861.77 Chinese Eastern/1442: Telegram

The Ambassador in the Soviet Union ( Steinhardt ) to the Secretary of State

7. The Soviet press on January 1st published the text of the following agreements reached between the Soviet and Japanese Governments on December 31, 1939:

An agreement providing for the measures of the last installment due to the Government arising out of the sale of the Chinese Eastern Railway to which the Japanese Government guarantees immediate payment to the Soviet Government by “Manchukuo” of the sum of roughly 5,800,000 yen.2 A “Manchukuo” claim of some 1,200,000 yen against the Soviet Government is to be discussed in Tokyo in connection with certain Soviet counter claims. The agreement provides that two-thirds of the sum paid by the “Manchukuo” Government shall be used by the Soviet Government for the purchase of Japanese Manchurian products provided the types of products desired by the Soviet Government are available at normal prices.
A protocol extending the fisheries agreement of April 2, 1939, based on the convention and the supplementary extensions thereto until December 18, 1940, unless superseded before the expiration of that period by a new convention, negotiations for which are to be carried on between the two Governments.

The press likewise publishes the text of a note from Molotov3 to the Japanese Ambassador4 setting forth in detail certain lots and canning factories which are to be granted the Japanese under the extended agreement, and method of payments therefor.

An article in Izvestiya in referring to these agreements refrains from comment with the exception of the statement that “the significance of the agreements is obvious from the extent and character of the questions which were regulated.”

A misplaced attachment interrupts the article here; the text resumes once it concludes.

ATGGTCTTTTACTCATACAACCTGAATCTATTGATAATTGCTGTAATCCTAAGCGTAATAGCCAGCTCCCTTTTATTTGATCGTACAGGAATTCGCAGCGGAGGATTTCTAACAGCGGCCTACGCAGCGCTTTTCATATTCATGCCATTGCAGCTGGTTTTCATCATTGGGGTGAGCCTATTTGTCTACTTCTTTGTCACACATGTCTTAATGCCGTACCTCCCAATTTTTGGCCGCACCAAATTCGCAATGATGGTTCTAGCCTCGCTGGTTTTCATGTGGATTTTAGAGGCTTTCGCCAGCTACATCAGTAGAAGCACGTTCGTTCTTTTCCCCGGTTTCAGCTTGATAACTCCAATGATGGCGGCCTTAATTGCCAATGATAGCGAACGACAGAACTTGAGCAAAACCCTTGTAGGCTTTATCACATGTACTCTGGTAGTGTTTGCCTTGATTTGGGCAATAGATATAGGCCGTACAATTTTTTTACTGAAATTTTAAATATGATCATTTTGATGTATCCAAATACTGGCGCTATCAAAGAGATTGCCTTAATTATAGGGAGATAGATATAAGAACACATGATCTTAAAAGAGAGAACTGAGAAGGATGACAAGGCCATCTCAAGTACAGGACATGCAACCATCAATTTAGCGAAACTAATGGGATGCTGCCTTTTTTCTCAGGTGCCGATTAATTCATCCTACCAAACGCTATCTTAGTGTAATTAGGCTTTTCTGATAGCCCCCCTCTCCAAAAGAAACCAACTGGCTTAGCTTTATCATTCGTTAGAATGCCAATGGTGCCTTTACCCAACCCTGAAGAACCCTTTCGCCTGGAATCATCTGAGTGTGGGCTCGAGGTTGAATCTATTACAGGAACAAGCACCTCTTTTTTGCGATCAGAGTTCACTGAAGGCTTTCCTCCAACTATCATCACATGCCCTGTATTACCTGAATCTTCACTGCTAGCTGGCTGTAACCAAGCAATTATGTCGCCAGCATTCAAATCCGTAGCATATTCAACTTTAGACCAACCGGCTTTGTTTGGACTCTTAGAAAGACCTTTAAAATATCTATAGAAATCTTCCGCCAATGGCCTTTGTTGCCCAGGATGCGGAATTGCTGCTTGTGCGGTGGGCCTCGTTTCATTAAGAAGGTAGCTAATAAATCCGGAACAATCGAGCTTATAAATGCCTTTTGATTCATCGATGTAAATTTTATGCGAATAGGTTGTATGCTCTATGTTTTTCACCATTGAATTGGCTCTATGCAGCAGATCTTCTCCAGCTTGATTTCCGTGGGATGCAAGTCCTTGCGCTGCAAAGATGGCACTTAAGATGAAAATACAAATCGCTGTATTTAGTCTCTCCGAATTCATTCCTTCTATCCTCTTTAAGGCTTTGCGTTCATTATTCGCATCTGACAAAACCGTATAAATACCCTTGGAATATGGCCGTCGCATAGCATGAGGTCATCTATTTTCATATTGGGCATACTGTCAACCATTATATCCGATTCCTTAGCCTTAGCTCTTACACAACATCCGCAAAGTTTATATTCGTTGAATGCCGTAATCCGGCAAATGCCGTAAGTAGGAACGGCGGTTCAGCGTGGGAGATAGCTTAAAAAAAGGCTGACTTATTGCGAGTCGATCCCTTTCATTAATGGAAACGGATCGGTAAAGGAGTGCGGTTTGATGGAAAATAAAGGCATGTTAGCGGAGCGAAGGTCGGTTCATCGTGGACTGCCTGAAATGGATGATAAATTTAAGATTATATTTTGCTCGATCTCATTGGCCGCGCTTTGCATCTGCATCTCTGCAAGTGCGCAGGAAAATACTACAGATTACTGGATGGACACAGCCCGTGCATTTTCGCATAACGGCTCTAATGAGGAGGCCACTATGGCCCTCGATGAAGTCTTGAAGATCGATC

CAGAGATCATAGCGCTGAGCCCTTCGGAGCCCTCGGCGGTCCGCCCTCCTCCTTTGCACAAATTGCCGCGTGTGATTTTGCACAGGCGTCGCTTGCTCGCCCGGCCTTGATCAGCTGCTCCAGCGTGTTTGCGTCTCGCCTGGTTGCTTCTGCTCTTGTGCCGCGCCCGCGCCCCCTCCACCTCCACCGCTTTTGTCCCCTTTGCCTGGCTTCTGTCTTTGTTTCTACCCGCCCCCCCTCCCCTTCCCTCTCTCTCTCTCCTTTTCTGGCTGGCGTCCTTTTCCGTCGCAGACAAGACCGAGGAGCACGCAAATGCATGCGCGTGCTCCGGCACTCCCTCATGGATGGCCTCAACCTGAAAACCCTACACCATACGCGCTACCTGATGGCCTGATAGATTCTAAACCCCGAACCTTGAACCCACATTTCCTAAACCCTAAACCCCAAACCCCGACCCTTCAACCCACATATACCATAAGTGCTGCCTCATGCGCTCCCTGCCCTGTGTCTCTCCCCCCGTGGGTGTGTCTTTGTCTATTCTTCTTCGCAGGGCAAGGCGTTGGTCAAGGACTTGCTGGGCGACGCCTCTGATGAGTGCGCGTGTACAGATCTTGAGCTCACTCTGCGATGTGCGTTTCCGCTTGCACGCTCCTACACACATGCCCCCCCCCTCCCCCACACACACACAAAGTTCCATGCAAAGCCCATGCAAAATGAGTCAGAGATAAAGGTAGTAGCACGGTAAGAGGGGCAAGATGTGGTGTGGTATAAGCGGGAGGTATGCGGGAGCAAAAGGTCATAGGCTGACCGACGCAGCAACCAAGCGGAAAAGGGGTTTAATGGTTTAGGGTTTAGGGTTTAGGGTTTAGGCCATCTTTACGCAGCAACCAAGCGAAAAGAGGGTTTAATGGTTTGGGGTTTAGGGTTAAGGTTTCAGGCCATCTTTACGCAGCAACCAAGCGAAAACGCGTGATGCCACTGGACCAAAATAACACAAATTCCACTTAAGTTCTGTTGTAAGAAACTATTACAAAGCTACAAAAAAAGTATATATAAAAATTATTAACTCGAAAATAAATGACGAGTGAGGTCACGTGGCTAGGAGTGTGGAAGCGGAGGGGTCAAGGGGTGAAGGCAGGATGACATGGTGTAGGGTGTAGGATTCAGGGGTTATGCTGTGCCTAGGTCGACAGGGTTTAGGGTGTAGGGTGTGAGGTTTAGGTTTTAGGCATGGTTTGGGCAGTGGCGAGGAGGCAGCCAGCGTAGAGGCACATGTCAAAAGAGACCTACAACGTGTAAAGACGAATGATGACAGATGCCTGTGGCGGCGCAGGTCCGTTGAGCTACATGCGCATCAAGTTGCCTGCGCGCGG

The agreement as published appears to constitute a moderate success for the Soviet Union in that without direct compensation the [Page 634] Japanese Government guarantees payment of the final installment by “Manchukuo” arising out of the sale of the Chinese Eastern Railway and as will be recalled from the Embassy’s despatch No. 2251, April 13, 1939,5 the fisheries agreement of April 2, 1939, which is now extended without change was made on terms more favorable to the Soviet Union than Japan. Although the Japanese Ambassador and members of the Japanese Embassy here have been quite specific in their statements that no political questions have been discussed between the Soviet and Japanese Governments in the course of the recent conversations, the political importance of the progressive settlement of the various questions which have disturbed Japanese-Soviet relations for quite some time, is sufficiently obvious to require no elaboration. The impossibility in a country such as the Soviet Union of separating economic and political matters renders the discussion of specific economic questions a matter of policy and while it may be true that questions of a political nature have not been raised by either side in the course of the discussions between the Japanese Ambassador and Molotov, the political significance and implications are undoubtedly fully appreciated by both sides. As I have previously reported, the future development of Soviet-Japanese relations appears to depend primarily upon the attitude of the Japanese Government. I have no reason to alter my opinion that the Soviet Government has been for some time and still is prepared to conclude a general settlement along political lines with Japan. It is extremely probable, however, that recent events in Finland6 have increased Japanese reluctance to risk the further impairment of its relations with Great Britain and the United States for the sake of “friendship” with a country whose military weakness and incapacity have now been publicly demonstrated. Consequently it may be that the Soviet Union would now find itself faced with the necessity of paying a higher price for an agreement with Japan involving among other things the cessation of Soviet aid to China.

  1. In telegram No. 23, January 5, 3 p.m., Ambassador Steinhardt advised that Moscow press reports stated that this payment had been made (761.94/1179).
  2. V. M. Molotov, Soviet Commissar for Foreign Affairs.
  3. Shigenori Togo.
  4. Not printed.
  5. For correspondence on the Finnish-Soviet war, see Foreign Relations, 1939, vol. i, pp. 952 ff. See also ante, pp. 269 ff.